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jueves, septiembre 29, 2011

The Banality of Death: Manuel Valle

You may not have noticed this. There were no big demonstrations. There was no widespread Internet campaign. The traditional media didn’t react. In fact, as in most cases, the state killed its prisoner without much notice. And so it was that on Wednesday, after the Supreme Court denied a last minute stay, Florida executed 61-year old Manuel Valle. Valle was killed for the 1978 murder of a police officer, Louis Pena. That is not a typographical error. Valle was facing death for more than thirty years. He was not nearly the oldest person ever executed in the US, nor did he set a record for the time between the crime and the execution. Valle was just another execution. There was nothing remarkable about his execution. He was the fourth inmate killed in the United States in a week, and he was the first killed in Florida with just sodium pentobarbital

Predictably, relatives of the victim, according to a Florida Corrections press release, expressed “great relief that after 33 years, justice has finally been served for Louis and his family.” What else could they possibly be expected say? Put another way, the usual, well developed Kabuki accompanied the execution. The seemingly medical procedure used to kill. The press release stating the time of death. The dubious expressions by prosecutors and law enforcement that “justice was done.” A drama observers are entirely too used to.

The execution was opposed by the Danish drugmaker Lundbeck, the producer of Nembutal, the brand name of pentobarbital. Nembutal is intended for treatment of epilepsy. In July Lundbeck restricted distribution of the drug after learning that it was being used in executions. And on Monday a neurologist submitted a petition to the Florida Supreme Court requesting a halt to Valle’s execution, claiming that use of the drug in executions is illegal because the controlled substances act prohibits using it for non-medical purposes. An execution, no matter how it is made to appear to be a medical procedure, is not one. The court dismissed that suit on Tuesday.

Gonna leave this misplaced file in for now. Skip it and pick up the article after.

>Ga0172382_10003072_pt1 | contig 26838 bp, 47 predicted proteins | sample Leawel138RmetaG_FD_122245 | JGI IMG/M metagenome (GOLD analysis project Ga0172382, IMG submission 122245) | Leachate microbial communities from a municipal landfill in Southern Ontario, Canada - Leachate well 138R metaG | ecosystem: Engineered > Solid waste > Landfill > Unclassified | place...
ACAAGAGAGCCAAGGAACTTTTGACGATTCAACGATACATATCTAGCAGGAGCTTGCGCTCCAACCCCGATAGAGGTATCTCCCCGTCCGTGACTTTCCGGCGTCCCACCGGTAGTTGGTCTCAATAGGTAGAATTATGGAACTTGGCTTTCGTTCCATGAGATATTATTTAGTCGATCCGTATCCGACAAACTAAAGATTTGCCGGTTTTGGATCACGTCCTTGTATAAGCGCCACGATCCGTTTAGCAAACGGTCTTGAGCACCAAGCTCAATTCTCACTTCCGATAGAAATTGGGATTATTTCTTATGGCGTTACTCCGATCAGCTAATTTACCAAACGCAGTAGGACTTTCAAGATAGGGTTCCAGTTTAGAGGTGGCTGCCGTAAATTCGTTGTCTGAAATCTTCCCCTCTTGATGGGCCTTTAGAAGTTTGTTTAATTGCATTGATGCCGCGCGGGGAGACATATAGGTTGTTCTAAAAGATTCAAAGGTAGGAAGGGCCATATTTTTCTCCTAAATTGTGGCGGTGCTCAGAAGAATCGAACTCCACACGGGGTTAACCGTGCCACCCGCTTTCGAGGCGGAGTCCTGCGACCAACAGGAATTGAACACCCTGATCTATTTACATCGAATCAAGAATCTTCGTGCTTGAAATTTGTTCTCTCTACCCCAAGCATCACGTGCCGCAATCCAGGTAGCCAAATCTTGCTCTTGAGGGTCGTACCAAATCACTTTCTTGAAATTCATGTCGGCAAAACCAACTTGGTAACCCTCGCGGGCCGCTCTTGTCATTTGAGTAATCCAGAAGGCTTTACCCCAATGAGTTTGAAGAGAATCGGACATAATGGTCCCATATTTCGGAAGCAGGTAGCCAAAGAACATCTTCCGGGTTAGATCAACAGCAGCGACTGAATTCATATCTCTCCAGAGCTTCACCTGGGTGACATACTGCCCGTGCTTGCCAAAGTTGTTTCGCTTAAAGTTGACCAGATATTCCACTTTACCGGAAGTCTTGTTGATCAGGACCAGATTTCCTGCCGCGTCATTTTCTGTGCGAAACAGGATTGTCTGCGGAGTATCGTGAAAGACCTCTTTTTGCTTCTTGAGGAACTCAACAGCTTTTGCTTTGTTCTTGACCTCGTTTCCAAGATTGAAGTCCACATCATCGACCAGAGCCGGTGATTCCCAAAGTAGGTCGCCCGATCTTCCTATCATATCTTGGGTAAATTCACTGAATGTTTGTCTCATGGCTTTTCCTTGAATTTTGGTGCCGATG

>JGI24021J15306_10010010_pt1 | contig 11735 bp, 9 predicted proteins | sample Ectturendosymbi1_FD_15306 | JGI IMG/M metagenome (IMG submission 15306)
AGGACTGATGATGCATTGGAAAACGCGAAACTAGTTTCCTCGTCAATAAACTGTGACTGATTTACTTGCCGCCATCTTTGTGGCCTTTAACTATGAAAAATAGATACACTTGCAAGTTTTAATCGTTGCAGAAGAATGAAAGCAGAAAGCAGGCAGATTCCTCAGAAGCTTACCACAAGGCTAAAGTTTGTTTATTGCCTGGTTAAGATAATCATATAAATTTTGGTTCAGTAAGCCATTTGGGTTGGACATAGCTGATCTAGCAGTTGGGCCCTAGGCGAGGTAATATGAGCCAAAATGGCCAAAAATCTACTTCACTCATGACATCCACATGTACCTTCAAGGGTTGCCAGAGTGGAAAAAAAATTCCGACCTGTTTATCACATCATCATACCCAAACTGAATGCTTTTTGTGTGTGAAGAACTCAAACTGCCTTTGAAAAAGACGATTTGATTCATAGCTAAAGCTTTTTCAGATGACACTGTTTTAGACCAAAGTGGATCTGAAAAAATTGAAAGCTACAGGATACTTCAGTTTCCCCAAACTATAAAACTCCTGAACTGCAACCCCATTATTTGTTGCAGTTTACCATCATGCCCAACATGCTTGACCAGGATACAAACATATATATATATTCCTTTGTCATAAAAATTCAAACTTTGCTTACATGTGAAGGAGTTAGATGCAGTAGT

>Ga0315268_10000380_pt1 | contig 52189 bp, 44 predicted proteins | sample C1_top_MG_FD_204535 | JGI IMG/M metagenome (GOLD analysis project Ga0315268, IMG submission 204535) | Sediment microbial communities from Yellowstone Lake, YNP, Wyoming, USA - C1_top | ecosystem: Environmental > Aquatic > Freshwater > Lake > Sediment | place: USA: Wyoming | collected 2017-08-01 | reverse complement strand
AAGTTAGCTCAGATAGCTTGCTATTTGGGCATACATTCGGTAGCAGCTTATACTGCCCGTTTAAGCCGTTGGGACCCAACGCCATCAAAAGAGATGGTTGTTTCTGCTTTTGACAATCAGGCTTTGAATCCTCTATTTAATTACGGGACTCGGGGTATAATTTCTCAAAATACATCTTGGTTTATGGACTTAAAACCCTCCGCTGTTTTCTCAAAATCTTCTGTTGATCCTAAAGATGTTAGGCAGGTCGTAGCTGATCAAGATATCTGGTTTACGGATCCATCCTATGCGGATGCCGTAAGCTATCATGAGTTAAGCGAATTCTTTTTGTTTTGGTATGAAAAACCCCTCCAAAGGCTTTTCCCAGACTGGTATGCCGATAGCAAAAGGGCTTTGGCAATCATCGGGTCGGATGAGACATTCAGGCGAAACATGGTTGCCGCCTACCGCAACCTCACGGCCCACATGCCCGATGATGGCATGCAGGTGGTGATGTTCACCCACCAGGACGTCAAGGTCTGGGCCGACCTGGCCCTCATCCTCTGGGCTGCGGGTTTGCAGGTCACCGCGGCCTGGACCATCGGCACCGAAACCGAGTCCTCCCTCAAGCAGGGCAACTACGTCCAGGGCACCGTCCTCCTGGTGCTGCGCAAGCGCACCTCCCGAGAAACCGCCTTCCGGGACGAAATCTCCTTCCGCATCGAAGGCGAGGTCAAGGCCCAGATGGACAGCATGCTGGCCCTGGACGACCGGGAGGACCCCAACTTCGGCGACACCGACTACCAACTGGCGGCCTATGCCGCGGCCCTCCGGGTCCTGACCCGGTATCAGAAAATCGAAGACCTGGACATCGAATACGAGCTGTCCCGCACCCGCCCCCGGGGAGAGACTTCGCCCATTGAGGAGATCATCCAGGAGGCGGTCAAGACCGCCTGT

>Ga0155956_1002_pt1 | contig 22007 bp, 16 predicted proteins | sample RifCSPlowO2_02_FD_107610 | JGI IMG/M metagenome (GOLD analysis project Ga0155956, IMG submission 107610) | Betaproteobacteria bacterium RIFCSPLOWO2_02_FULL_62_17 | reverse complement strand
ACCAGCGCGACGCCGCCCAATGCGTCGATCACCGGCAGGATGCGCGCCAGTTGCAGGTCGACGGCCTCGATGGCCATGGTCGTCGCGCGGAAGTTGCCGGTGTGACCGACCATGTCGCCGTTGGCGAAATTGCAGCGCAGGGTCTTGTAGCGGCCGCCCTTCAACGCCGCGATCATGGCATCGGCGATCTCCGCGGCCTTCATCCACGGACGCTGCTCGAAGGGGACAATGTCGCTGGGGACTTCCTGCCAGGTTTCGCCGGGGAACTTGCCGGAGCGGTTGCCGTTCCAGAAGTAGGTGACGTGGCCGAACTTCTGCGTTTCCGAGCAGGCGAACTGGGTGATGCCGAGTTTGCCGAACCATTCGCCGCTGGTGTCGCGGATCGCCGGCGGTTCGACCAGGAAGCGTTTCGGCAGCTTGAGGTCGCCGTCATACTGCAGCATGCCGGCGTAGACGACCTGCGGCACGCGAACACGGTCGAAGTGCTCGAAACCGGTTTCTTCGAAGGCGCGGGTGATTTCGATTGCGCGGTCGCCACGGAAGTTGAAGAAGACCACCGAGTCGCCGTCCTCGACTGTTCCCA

The execution was also opposed internationally. Spain intervened at the last minute, asking the United States to stop the execution on humanitarian grounds and suggesting that Valle might be eligible for Spanish nationality. The US and Cuba do not have full diplomatic ties.
“We took up this case because under our constitution we are a country that opposes the death penalty,” Spain’s Consul General in Miami, Cristina Barrios said. But all that was to no avail. Nothing could stop the execution.

The death penalty is like that. Sometimes there is something special that galvanizes public opinion about state killing. Maybe it’s possible innocence or age or mental condition or racism or sexism or some other factor. But in general, state killing is banal. It’s ordinary. It continues unchecked. It fades into the background. It persists. It remains generally unnoticed. Until the next “special” execution.

State killing is carried out with such frequency that it is utterly exhausting to try to chronicle each and every execution and to explore the many facets of each that civilized people find shocking. The death penalty is like that. As it kills, it desensitizes. It exhausts. It’s like mercury, it is absolutely lethal and it runs away from our grasp.

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